Grim Price Hikes Likely for Floridians Needing Flood Insurance
Posted in General on June 25, 2012
According to the Tampa Bay Times, Florida accounts – amazingly – for almost 40 percent of the nation’s flood insurance policies. However, the state does have thousands of miles of coastline and huge stretches of wetlands, putting many residents living in low areas at risk of flood damage from hurricanes and tropical storms.
The areas most vulnerable to flooding are the northern Atlantic coastal area and the southern tip of the state.
About 2.1 million homeowners in the state have flood policies, only available through the National Flood Insurance Program, a federal government insurance program that protects citizens at risk of flood damage. NFIP was established because private insurers refused to cover flood damage, although NFIP is sold by private insurers at set rates.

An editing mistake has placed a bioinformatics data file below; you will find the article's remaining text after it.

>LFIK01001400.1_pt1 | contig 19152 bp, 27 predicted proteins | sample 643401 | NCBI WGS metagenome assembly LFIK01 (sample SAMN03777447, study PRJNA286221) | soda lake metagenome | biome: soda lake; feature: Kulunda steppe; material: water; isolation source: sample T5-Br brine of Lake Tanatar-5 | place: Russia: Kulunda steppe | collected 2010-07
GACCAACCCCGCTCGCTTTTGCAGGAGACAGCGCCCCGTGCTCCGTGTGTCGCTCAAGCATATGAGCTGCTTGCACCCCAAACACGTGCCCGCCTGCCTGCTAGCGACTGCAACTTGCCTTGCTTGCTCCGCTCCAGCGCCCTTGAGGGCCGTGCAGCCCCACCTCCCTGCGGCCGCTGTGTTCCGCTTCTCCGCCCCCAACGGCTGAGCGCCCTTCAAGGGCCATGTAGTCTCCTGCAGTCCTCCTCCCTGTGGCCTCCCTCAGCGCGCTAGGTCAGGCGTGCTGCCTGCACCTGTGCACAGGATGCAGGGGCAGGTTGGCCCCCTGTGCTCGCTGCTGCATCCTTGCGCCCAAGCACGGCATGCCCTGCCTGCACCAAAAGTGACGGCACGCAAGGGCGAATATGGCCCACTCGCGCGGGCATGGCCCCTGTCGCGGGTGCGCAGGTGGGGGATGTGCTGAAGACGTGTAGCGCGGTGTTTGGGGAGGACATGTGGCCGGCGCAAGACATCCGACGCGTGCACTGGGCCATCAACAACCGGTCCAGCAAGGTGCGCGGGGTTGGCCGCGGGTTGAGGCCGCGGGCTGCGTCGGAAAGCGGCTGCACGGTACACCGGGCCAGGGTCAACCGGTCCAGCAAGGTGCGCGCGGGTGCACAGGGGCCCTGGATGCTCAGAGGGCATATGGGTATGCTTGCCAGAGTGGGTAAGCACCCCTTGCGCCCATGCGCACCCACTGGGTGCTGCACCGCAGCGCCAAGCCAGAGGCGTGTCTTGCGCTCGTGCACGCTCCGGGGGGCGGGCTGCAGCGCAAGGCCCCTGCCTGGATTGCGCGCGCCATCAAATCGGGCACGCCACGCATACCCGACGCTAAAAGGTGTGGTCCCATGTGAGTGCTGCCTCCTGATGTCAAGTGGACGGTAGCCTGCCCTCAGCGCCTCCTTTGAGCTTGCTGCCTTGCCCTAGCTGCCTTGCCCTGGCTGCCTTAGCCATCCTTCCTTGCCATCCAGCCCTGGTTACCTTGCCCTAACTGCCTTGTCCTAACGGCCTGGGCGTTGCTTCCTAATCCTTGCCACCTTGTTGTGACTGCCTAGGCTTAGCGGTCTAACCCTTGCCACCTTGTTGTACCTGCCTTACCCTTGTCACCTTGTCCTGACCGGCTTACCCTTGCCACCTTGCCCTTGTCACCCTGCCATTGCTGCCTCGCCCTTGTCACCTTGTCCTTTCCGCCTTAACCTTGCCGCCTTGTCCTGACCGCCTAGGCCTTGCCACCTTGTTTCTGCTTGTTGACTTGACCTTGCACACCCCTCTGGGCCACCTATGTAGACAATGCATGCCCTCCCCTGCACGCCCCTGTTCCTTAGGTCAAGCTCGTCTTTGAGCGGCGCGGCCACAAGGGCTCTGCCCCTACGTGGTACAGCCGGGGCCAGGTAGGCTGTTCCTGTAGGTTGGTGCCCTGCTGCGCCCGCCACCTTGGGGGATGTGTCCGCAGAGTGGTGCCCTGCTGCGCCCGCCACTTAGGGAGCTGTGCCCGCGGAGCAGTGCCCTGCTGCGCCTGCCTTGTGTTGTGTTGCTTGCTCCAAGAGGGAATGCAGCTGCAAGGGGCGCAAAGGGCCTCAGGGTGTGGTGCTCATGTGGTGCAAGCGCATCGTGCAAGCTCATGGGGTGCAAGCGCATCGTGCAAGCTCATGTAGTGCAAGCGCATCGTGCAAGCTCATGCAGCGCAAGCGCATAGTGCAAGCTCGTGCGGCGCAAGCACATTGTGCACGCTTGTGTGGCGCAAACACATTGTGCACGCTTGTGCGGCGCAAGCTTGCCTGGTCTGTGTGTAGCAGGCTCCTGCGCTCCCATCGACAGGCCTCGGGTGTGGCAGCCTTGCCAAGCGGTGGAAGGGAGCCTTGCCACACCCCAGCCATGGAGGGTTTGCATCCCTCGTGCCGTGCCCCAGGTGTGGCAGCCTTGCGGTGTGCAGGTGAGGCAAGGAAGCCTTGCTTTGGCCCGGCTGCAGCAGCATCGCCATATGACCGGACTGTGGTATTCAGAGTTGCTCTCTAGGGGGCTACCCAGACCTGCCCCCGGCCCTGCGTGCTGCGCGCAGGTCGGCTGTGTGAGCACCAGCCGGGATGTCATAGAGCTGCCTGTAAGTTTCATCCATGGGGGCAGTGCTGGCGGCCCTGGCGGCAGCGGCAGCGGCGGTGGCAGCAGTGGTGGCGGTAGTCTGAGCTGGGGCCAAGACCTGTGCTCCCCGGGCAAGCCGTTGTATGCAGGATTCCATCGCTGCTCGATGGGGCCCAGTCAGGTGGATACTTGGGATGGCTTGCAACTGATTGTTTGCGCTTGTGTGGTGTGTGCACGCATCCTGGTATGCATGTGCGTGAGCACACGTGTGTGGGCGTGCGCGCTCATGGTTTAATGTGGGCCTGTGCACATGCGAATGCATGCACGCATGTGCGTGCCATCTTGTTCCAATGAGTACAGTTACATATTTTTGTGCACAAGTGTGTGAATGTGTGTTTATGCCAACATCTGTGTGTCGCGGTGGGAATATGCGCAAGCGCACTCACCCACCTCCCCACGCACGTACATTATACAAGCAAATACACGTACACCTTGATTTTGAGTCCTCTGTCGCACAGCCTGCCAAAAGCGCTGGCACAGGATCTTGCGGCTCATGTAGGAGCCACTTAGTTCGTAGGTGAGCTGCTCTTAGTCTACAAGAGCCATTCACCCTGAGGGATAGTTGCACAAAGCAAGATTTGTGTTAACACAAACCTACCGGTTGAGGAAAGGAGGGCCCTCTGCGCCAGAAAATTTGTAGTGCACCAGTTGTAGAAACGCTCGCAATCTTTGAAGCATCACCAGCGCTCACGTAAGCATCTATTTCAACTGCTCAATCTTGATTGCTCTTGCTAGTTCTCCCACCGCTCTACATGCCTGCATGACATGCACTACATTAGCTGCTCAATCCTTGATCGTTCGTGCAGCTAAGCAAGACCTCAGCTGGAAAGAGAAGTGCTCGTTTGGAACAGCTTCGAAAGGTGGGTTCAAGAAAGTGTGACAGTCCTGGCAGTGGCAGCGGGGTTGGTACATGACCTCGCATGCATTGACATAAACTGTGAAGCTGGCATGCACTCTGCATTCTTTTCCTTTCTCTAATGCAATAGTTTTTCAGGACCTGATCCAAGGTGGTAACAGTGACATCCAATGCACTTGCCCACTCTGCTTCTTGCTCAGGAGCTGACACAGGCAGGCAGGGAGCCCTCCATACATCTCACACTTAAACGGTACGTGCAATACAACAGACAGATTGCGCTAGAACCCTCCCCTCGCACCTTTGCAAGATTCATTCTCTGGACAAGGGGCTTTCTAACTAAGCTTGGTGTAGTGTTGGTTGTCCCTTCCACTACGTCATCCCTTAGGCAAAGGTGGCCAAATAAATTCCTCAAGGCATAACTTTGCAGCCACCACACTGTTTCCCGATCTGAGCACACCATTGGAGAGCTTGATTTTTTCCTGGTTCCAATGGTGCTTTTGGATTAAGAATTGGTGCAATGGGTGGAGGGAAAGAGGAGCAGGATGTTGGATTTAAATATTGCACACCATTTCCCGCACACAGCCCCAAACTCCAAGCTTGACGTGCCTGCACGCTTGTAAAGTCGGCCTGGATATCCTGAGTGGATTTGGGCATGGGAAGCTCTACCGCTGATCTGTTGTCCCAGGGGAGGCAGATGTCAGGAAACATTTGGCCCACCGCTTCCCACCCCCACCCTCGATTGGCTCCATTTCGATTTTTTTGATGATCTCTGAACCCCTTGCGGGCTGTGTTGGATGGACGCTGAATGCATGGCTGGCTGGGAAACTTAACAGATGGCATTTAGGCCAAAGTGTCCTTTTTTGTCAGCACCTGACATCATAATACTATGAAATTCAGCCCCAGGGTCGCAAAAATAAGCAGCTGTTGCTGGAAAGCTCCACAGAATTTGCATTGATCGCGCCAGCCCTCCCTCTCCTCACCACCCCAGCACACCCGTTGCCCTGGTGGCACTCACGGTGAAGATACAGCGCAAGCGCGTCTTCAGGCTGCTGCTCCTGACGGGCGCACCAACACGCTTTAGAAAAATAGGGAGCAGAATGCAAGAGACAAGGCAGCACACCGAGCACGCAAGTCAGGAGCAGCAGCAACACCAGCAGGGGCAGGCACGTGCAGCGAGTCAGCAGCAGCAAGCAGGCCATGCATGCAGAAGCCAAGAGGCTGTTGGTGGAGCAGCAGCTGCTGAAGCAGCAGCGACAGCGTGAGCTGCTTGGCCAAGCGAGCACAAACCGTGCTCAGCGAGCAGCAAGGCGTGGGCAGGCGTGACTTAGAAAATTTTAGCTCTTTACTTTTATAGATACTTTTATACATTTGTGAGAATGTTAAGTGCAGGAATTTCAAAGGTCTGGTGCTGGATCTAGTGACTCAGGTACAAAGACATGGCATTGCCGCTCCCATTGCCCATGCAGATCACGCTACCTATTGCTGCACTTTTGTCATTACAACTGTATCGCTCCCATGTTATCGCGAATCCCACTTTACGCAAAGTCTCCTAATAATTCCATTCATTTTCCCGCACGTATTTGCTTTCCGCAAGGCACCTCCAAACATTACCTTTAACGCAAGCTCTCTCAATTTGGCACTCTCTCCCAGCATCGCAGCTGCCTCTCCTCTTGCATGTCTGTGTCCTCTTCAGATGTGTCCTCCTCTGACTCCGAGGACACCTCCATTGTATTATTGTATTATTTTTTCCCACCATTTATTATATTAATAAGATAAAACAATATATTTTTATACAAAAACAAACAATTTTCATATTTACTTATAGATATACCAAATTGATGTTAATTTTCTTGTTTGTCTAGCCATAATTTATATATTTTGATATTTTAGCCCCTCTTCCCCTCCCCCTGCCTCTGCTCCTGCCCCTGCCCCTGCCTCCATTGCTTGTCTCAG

The Federal Emergency Management Agency administers NFIP, a program in deep financial trouble – to the tune of $18 billion in debt. Starting Oct. 1, FEMA will no longer allow discounts that have helped homeowners afford their policies.
Rates could go up by 5 percent on average in the October price hike and may continue to rise steeply, especially for people living in the highest risk locales.
The Times reports further that the rate increases could also dampen the housing market because mortgages are only available in certain areas if flood insurance is in place, and in some high risk locations, insurance against flood damage may no longer be offered at all.
This raises the troubling question: how many homeowners will have to drop their flood coverage without government subsidies that have helped with their insurance premiums? Broadly, NFIP now covers the structure and the personal property in it. Without the insurance, a homeowner or renter could be financially ruined by a serious flood.
Source: Tampa Bay Times, “Price hike expected for flood insurance,” May 4, 2012